Abstract: Tumor samples of 53 patients with t(11;14)-positive mantle cell lymphomas (MCLs) were analyzed by matrix-based comparative genomic hybridization (matrix-CGH) using a dedicated DNA array. In 49 cases, genomic aberrations were identified. In comparison to chromosomal CGH, a 50%. higher number of aberrations was found and the high specificity of,matrix-CGH was demonstrated by fluorescence in situ hybridization (FISH) analyses. The 11q gains and 13q34 deletions, which have not been described as frequent genomic aberrations in MCL, were identified by matrix-CGH in 15 and 26 cases, respectively. For several genomic aberrations, novel consensus regions were defined: 8p21 (size of the consensus region, 2.4 megabase pairs [Mbp]; candidate genes: TNFRSF10B, TNFRSF10C, TNFRSF10D); 10p13 (2.7 Mbp; BM/1); 11q13 (1.4 Mbp; RELA); 11q13 (5.2 Mbp; CCND1); 13q14 (0.4 Mbp; RFP2, BCMSUN) and 13q34 (6.9 Mbp). In univariate analyses correlating genomic aberrations and clinical course, 8p- and 13q14- deletions were associated with an inferior overall survival. These data provide a basis for further studies focusing on the identification of pathogenetically or clinically relevant genes, in MCL
    Type of Publication: Journal article published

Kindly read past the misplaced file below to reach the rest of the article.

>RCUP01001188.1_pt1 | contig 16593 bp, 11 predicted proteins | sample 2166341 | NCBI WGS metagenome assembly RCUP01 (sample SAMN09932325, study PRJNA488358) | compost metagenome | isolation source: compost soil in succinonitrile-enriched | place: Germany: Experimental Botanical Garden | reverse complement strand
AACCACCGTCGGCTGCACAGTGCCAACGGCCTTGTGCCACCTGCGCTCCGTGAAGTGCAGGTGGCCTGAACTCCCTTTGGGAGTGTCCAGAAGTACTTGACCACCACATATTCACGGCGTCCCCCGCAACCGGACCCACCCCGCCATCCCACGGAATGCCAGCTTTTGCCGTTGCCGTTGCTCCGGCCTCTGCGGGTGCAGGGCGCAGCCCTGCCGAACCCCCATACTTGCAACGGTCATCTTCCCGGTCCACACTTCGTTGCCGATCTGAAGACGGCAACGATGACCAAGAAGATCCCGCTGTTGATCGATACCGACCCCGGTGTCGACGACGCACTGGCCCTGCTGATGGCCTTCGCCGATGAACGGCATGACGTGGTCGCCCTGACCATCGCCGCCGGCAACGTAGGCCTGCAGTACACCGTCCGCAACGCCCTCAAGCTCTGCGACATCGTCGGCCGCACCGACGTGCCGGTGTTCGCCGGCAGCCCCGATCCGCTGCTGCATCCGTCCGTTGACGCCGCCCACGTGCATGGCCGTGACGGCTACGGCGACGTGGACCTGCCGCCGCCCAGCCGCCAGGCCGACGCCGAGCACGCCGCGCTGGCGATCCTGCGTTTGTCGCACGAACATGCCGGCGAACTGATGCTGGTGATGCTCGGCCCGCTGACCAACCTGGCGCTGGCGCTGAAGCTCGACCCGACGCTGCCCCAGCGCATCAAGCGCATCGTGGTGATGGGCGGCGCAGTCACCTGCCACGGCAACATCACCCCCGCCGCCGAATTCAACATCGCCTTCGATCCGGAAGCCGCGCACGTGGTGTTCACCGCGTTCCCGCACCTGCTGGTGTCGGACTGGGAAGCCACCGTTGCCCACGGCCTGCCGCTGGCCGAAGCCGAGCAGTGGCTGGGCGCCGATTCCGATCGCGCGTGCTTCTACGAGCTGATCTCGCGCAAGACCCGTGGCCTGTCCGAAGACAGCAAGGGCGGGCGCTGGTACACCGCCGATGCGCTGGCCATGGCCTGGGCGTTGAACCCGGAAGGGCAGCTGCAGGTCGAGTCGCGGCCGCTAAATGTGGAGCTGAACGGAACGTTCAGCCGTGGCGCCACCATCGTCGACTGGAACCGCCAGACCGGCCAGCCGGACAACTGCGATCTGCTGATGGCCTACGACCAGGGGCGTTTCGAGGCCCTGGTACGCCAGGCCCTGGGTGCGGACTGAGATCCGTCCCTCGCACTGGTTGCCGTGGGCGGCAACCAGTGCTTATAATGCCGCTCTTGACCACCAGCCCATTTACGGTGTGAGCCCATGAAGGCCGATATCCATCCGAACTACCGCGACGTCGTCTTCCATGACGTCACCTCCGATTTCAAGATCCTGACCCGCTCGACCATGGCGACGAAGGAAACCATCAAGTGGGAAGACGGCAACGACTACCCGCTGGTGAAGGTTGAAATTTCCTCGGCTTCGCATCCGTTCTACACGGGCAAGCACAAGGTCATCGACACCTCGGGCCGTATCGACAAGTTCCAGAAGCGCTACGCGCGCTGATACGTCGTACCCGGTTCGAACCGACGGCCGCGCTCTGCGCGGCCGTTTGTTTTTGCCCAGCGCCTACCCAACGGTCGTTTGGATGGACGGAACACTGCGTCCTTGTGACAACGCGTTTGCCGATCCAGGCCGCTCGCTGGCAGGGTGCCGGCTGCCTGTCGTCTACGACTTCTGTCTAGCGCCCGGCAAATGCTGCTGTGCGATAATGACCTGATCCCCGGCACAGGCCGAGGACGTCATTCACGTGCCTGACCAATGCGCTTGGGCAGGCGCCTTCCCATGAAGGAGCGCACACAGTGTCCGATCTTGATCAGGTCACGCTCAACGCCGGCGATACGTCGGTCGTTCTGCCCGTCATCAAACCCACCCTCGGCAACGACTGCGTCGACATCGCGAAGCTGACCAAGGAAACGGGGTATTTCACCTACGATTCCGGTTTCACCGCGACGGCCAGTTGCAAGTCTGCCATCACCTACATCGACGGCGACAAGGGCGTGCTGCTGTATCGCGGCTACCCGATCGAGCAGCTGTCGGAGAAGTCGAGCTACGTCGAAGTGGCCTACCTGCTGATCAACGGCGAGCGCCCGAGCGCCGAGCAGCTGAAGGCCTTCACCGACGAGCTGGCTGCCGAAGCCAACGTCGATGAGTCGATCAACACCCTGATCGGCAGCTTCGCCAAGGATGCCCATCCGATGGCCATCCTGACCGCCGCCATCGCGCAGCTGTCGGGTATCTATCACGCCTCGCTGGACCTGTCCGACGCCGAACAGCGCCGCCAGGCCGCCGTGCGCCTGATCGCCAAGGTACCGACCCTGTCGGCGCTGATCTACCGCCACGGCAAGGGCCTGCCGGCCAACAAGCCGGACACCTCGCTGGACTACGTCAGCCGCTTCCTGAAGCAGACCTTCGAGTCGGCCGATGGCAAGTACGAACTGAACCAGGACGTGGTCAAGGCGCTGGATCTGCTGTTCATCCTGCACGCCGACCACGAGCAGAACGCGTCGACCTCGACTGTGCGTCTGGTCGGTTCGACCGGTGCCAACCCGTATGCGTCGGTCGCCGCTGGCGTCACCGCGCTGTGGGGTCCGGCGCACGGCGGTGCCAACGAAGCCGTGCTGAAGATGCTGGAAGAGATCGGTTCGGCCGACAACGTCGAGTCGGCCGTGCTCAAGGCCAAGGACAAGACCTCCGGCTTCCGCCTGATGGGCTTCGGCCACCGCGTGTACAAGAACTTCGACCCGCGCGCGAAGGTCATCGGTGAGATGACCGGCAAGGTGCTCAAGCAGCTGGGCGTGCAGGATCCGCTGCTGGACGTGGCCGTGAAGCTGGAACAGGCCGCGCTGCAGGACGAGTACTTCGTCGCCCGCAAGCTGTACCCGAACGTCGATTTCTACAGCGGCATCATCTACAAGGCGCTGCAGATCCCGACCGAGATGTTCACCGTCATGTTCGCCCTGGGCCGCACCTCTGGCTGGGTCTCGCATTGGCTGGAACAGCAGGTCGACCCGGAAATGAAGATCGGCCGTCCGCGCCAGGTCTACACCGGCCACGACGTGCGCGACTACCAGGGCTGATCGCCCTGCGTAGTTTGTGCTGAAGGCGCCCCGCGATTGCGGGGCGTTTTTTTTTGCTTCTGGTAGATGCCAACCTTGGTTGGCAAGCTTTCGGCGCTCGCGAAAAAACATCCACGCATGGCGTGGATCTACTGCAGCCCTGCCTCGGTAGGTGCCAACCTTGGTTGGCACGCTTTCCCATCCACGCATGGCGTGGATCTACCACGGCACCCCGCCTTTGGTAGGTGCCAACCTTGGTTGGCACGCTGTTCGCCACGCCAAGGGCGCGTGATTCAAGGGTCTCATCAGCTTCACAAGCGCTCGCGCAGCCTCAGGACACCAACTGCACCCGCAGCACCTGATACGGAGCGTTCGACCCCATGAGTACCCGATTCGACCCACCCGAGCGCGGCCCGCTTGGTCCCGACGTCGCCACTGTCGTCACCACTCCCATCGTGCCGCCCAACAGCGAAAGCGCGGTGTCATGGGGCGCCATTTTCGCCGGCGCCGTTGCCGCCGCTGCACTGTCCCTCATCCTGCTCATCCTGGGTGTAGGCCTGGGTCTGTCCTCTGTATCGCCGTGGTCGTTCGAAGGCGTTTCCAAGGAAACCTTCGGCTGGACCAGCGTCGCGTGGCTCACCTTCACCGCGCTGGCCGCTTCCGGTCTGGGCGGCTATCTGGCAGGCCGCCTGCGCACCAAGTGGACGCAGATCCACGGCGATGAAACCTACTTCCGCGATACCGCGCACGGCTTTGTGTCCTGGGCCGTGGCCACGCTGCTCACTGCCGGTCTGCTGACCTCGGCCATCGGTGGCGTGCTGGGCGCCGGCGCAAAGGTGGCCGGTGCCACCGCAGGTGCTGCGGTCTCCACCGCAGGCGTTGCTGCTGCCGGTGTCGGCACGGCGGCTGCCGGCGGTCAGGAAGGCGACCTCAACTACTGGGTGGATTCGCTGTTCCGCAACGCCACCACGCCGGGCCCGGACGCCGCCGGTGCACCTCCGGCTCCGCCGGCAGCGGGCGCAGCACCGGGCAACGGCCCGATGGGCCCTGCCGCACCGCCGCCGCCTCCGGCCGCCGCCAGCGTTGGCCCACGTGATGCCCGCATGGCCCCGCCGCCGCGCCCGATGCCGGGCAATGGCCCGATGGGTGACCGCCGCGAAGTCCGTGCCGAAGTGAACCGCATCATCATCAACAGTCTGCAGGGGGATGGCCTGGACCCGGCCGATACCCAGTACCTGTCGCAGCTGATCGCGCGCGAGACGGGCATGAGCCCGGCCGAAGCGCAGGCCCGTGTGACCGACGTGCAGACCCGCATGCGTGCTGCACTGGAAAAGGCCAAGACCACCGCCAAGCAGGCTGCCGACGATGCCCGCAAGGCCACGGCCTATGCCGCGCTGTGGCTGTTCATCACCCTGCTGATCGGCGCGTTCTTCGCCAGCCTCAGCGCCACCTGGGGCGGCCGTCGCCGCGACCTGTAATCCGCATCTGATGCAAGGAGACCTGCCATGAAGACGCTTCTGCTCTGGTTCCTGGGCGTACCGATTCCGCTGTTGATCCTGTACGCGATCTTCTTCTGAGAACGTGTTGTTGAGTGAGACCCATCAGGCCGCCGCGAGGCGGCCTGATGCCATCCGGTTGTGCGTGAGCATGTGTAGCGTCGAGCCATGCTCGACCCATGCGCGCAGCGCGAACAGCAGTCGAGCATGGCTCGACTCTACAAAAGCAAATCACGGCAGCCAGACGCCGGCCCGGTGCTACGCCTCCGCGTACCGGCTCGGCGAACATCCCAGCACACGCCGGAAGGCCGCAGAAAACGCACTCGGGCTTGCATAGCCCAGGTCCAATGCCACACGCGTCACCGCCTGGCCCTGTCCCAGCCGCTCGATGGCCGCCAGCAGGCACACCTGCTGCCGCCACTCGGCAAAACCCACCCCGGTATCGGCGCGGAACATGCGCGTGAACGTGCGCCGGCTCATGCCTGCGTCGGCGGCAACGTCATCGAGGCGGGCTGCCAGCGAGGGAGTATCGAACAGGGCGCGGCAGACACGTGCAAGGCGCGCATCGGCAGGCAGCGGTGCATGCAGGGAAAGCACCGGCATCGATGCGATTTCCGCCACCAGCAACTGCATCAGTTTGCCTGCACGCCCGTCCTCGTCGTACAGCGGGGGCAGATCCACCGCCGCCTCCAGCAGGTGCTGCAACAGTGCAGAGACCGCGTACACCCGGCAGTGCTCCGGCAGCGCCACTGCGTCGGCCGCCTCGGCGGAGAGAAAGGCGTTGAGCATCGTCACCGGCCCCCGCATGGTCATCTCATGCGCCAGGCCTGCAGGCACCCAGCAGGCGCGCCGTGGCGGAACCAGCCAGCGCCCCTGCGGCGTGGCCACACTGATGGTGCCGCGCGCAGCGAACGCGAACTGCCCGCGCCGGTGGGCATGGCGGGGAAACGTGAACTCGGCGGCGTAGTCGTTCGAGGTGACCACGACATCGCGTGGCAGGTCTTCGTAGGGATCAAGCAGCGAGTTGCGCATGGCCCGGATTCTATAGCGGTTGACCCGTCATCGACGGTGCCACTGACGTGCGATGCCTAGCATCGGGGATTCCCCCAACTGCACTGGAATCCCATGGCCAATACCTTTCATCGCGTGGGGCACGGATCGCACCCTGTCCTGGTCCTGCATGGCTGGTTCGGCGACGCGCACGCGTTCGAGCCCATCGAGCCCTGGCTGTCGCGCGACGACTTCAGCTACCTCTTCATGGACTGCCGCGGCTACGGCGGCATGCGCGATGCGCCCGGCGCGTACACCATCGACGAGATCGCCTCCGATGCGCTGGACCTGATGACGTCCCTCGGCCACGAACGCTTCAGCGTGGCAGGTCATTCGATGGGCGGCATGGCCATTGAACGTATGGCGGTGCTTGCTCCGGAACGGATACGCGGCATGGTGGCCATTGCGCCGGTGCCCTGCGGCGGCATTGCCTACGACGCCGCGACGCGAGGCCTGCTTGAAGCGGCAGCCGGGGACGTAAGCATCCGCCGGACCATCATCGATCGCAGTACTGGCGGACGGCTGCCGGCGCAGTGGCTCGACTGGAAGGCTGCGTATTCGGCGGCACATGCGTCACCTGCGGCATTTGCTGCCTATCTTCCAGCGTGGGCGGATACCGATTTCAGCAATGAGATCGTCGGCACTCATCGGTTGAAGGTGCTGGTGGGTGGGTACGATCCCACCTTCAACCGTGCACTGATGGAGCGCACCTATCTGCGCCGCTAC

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  • 5
    Keywords: GENOME ; IDENTIFICATION ; MUTATION ; ABERRATIONS ; CHRONIC LYMPHOCYTIC-LEUKEMIA ; MULTIPLE-MYELOMA ; BREAKPOINTS ; HODGKIN-LYMPHOMA ; GENE TRANSLOCATIONS ; DEREGULATION
    Abstract: Translocations affecting chromosome subband 6p25.3 containing the IRF4 gene have been recently described as characteristic alterations in a molecularly distinct subset of germinal center B-cell-derived lymphomas. Secondary changes have yet only been described in few of these lymphomas. Here, we performed array-comparative genomic hybridization and molecular inversion probe microarray analyses on DNA from 12 formalin-fixed paraffin-embedded and two fresh-frozen IRF4 translocation-positive lymphomas, which together with the previously published data on nine cases allowed the extension of copy number analyses to a total of 23 of these lymphomas. All except one case carried chromosomal imbalances, most frequently gains in Xq28, 11q22.3-qter, and 7q32.1-qter and losses in 6q13-16.1, 15q14-22.31, and 17p. No recurrent copy-neutral losses of heterozygosity were observed. TP53 point mutations were detected in three of six cases with loss of 17p. Overall this study unravels a recurrent pattern of secondary genetic alterations in IRF4 translocation-positive lymphomas. (c) 2012 Wiley Periodicals, Inc.
    Type of Publication: Journal article published
    PubMed ID: 23073988